Uncommon Yet Consequential Online Harms: A discussion with authors from a special issue of the Journal of Online Trust & Safety

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Come join The Journal of Online Trust & Safety, an open access journal for cutting-edge trust and safety scholarship, as we bring together authors published in our special issue, Uncommon yet Consequential Online Harms, for a webinar, hosted on September 1, 9:30-10:30am PT. 

The Journal of Online Trust & Safety publishes research from computer science, sociology, political science, law, and more. Journal articles have been covered in The Guardian, The Washington Post, and Platformer and cited in Senate testimony and a platform policy announcement.

Articles in this special issue will include: 

Election Fraud, YouTube, and Public Perception of the Legitimacy of President Biden by James Bisbee, Megan A. Brown, Angela Lai, Richard Bonneau, Joshua A. Tucker, and Jonathan Nagler

Predictors of Radical Intentions among Incels: A Survey of 54 Self-identified Incels by Sophia Moskalenko, Naama Kates, Juncal Fernández-Garayzábal González, and Mia Bloom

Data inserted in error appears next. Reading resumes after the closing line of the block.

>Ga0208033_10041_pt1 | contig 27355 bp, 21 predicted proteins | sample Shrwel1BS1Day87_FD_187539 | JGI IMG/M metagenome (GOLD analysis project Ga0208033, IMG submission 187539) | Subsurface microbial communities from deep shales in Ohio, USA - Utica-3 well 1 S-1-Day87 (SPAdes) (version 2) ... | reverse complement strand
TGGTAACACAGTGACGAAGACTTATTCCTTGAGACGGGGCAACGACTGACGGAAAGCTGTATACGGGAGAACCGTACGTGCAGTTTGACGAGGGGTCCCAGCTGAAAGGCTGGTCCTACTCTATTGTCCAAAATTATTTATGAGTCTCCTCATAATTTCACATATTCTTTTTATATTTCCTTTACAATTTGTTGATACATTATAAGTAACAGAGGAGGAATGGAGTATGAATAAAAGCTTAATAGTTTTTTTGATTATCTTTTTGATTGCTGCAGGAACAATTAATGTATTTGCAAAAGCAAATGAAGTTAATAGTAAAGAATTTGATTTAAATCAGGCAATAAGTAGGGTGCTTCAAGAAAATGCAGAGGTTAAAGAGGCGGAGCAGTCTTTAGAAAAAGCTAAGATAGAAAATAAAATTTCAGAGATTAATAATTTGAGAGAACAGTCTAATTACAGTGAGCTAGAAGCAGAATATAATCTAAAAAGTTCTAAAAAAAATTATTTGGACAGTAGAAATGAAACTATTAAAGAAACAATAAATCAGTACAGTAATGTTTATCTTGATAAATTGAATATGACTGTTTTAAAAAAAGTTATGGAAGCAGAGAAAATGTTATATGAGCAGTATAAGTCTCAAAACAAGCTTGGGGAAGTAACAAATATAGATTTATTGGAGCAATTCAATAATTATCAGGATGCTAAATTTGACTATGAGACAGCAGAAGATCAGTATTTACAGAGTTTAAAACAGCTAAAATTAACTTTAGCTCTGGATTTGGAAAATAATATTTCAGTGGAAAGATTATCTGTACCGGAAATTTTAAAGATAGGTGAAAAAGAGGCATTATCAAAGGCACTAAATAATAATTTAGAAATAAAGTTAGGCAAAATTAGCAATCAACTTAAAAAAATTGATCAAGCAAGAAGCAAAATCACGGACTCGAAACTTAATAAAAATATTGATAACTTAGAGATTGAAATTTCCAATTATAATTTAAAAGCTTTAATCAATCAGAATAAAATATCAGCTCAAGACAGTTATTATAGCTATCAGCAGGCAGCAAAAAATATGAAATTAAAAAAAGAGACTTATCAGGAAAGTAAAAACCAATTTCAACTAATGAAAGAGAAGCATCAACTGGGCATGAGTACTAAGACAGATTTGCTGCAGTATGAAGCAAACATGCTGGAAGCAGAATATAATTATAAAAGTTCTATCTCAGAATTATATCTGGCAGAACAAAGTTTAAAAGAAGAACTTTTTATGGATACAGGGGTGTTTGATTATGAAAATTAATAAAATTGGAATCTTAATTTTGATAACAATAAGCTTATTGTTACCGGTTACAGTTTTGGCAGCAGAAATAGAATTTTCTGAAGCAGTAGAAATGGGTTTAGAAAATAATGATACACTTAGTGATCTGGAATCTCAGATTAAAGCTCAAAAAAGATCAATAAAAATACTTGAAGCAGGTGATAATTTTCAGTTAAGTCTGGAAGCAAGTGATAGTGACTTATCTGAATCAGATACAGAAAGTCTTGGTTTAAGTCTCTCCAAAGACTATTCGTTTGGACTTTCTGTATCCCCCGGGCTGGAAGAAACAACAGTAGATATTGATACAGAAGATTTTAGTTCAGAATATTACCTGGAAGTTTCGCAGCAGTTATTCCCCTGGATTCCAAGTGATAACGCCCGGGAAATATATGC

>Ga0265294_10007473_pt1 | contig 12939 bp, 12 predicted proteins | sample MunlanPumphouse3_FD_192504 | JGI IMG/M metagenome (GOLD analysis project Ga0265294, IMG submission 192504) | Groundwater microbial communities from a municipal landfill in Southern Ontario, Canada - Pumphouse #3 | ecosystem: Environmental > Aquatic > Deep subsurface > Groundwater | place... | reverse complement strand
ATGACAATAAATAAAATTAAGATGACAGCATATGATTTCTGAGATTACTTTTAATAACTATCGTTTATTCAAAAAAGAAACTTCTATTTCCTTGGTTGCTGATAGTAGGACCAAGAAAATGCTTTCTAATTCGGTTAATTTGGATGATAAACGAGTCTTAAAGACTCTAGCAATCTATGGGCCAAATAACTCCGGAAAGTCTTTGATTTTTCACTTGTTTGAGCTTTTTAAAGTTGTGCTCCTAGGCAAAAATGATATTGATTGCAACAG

Procedural Justice and Self Governance on Twitter: Unpacking the Experience of Rule Breaking on Twitter by Matthew Katsaros, Tom Tyler, Jisu Kim, and Tracey Meares

Twitter’s Disputed Tags May Be Ineffective at Reducing Belief in Fake News and Only Reduce Intentions to Share Fake News Among Democrats and Independents by Jeffrey Lees, Abigail McCarter, and Dawn M. Sarno

To hear from the authors about their new research, please register for the webinar. To be notified about journal updates, please sign up for Stanford Internet Observatory announcements and follow @journalsafetech. Questions about the journal can be sent to trustandsafetyjournal@stanford.edu.

 

 

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